Leptochloa chinensis (L.) Nees
Poa chinensis L. (basionym), P. chinensis Burm. f., P. malabarica Retz., P. sinensis J. F. Gmel.
Asia: Japan and Korea.
South and Southeast Asia: Bangladesh, Cambodia, India, Indonesia, Lao PDR, Malaysia, Myanmar, Pakistan, Philippines, Sri Lanka, Thailand, and Vietnam.
Rest of the world: Australia, Papua New Guinea, Swaziland, and West Africa.
A tufted and smooth annual or perennial; up to 120 cm tall.
Stem: slender, hollow, erect or ascending from a branching base, rooting at lower nodes, smooth and without hair, typically 10−20 nodes, and can reach as high as 50−100 cm.
Leaf: smooth, linear, 10−30 cm long; ligule an inconspicuous membrane 1−2 mm long and deeply divided into hairlike segments.
Inflorescence: narrowly ovate, loose panicle, main axis 10−40 cm long, and with many spike-like slender branches; racemes slender, each with two rows of spikelets, spikelets 2−3.2 mm long, purplish or green and 4−6 flowered.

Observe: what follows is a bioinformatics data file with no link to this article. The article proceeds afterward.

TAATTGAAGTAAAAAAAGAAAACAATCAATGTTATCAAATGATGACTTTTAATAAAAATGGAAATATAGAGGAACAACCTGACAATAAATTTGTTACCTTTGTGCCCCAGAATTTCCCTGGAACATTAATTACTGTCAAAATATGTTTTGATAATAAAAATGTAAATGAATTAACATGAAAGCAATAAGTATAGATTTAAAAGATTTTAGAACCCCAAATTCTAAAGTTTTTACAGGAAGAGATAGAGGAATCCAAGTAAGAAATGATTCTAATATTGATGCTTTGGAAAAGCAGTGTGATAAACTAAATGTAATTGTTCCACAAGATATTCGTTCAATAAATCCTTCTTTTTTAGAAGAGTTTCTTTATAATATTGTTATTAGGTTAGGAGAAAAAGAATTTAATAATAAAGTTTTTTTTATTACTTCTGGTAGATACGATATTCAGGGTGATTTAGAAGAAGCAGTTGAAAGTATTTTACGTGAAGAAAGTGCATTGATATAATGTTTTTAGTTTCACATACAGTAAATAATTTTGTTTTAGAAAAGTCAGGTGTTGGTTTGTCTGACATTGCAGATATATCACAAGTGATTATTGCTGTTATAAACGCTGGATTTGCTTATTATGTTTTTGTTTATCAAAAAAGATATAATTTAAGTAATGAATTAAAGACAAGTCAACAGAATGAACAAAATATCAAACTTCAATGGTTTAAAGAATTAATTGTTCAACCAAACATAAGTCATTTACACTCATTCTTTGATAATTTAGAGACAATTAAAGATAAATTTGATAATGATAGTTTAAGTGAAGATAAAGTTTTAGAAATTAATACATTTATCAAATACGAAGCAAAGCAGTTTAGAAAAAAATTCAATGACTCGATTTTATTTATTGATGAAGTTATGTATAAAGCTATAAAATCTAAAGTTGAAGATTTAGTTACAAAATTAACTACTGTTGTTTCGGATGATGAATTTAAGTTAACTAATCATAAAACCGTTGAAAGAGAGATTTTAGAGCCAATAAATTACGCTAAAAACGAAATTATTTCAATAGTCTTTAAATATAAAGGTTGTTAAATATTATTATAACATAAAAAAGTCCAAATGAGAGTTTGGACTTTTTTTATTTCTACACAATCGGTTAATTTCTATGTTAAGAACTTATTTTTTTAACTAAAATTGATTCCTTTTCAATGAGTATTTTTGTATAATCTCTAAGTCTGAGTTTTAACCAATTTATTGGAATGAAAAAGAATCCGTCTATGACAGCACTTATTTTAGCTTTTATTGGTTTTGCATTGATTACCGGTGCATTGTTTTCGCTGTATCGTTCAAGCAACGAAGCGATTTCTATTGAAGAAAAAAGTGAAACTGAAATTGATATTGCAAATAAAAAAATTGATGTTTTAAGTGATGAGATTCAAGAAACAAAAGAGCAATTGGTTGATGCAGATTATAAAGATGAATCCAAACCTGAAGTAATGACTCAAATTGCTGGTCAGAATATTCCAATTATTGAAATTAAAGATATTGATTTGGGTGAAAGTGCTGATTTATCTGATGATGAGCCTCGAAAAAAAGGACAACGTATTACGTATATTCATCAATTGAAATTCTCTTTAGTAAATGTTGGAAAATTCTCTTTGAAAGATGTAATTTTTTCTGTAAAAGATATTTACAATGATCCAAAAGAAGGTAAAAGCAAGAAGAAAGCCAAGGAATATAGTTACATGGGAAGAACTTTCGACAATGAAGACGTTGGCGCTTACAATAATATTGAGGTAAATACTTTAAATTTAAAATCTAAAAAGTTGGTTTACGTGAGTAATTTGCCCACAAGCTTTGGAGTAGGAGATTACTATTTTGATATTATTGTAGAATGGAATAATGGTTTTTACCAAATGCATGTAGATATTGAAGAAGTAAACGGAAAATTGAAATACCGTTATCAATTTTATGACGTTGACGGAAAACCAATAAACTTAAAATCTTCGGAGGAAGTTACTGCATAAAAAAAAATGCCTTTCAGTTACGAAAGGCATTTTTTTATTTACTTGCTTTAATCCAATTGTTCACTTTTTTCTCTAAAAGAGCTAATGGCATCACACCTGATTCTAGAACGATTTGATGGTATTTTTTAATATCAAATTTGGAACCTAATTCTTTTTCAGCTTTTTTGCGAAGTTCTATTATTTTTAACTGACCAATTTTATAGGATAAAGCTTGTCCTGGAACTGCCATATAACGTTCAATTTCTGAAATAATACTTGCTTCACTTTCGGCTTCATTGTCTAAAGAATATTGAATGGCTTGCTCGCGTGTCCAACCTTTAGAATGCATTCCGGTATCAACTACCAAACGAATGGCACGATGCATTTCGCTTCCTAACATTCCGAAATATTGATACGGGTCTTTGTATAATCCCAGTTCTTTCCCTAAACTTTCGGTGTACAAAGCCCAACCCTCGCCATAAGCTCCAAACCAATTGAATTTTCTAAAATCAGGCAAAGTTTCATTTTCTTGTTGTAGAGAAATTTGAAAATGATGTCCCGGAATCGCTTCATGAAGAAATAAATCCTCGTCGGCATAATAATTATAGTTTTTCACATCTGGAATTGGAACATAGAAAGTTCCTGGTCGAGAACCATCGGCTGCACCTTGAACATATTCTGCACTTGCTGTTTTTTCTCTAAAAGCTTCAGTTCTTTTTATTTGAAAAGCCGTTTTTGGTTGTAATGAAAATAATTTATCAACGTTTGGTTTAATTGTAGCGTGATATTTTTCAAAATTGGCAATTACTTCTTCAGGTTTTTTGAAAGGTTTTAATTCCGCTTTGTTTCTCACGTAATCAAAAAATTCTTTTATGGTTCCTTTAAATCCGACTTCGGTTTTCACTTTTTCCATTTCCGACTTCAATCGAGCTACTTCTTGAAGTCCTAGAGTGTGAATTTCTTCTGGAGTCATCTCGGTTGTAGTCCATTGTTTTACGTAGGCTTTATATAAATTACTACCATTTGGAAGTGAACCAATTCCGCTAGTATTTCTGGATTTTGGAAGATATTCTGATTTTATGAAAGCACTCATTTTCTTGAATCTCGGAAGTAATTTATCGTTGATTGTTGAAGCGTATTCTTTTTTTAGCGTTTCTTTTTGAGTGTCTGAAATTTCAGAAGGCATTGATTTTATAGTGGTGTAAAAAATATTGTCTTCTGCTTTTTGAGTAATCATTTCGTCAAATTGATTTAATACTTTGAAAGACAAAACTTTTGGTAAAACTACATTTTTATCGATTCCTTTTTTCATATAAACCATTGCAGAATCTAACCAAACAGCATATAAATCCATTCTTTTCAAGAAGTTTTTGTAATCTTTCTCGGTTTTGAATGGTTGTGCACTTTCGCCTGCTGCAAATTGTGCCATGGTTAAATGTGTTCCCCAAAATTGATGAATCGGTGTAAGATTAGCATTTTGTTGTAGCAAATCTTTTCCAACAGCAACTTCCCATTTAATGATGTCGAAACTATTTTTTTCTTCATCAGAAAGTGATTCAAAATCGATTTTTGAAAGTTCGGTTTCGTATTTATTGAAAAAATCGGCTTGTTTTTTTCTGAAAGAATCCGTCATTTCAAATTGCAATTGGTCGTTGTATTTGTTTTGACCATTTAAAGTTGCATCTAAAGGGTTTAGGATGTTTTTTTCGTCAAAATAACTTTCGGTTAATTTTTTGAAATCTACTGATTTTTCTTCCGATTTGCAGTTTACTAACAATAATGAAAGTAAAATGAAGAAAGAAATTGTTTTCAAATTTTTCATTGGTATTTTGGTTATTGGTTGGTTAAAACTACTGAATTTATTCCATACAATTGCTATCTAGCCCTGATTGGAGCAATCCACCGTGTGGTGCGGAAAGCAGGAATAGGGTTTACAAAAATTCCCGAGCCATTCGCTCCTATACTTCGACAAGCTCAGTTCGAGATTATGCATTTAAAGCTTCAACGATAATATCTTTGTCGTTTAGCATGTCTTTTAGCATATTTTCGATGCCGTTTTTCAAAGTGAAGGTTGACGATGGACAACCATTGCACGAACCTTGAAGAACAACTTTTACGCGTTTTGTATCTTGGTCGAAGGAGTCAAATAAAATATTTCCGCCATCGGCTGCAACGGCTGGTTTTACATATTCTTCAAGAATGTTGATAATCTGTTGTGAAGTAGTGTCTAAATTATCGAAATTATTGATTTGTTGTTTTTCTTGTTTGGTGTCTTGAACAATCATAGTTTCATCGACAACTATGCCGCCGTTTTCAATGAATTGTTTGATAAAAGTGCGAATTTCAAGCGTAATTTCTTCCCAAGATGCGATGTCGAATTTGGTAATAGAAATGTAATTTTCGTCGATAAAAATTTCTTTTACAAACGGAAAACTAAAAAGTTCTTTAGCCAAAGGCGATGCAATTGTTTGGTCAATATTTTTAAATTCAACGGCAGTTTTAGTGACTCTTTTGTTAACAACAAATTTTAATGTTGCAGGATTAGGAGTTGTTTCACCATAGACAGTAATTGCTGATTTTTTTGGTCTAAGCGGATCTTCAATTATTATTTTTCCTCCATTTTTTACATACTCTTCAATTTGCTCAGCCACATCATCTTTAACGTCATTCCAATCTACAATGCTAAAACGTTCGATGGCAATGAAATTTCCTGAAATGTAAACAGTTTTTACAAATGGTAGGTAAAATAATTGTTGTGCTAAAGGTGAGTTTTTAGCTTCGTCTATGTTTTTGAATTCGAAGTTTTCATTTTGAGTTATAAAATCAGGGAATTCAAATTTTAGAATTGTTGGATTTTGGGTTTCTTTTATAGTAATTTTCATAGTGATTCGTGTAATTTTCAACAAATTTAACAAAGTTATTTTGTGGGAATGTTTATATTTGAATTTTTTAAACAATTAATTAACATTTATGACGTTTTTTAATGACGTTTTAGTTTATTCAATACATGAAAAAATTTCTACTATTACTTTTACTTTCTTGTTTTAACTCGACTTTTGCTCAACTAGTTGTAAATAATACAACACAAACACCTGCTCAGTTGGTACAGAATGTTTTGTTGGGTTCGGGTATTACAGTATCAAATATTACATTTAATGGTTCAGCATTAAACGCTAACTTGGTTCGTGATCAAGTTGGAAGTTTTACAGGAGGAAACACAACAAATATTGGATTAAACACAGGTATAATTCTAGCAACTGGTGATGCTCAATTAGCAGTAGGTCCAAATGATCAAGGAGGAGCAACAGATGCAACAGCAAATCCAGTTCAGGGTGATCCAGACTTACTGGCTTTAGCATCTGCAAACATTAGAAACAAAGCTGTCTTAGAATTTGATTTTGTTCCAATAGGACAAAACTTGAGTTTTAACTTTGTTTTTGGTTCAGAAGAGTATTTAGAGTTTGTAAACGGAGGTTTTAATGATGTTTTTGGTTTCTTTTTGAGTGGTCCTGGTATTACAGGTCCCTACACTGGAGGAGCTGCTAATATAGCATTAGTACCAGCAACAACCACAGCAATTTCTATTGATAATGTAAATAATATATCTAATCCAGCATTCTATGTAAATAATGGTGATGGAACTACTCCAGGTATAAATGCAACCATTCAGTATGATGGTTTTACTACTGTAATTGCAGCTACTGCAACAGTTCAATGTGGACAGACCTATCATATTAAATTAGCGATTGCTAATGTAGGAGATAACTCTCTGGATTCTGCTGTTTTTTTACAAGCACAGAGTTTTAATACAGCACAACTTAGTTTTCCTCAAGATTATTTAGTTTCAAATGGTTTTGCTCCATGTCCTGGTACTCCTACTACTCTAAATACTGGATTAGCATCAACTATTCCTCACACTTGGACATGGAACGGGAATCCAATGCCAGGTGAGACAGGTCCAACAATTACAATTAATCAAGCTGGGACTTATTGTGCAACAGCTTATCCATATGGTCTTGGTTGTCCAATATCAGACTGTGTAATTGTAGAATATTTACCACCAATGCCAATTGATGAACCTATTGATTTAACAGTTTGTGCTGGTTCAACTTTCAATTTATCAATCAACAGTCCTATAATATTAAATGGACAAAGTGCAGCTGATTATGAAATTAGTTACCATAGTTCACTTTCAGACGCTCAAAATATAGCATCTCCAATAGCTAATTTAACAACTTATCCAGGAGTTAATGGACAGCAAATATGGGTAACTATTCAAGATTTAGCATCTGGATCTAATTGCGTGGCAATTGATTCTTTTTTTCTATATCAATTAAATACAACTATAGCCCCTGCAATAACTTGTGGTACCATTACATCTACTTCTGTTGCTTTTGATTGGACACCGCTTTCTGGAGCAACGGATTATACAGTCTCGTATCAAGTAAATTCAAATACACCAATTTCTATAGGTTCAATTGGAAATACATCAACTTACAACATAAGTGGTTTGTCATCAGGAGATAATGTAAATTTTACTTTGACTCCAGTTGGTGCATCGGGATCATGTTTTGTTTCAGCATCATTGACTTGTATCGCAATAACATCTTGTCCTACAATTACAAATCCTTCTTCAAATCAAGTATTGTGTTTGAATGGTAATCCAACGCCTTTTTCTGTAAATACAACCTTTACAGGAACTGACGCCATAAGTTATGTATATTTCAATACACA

Biology and ecology
Red sprangletop propagates by seeds or vegetatively by rootstocks. Germination does not occur when seeds are submerged in water.
Leptochola chinensis is a serious weed of rice. Its ability to withstand waterlogged conditions as well as drained, moist conditions makes it a problem weed in rice.
The weed is an alternate host of Cicadulina bipunctata (Melichar), Cnaphalocrocis medinalis (Guenee), Creatonotus gangis Linnaeus, Marasmia spp., Nephotettix spp., Peregrinus maidis (Ashmead), Pseudococcus saccharicola Takahashi, Spodoptera mauritia acronyctoides (Guenee), and nematodes such as Hirschmanniella sp. and Meloidogyne sp. It is also an alternate host of diseases caused by Ephelis oryzae, Pyricularia oryzae, and Rhizoctonia solani.
Leptochola chinensis is used as feed for animals. Its grains serve as a famine food in East Africa.
Cultural control: rotovating and puddling of rice fields during land preparation; hand weeding can be effective during the early growth stages of the weed.
Chemical control: Quinclorac, propanil, pendimethalin, fenoxaprop, pretilachlor, or benthiocarb.
JLA Catindig, RT Lubigan, and D Johnson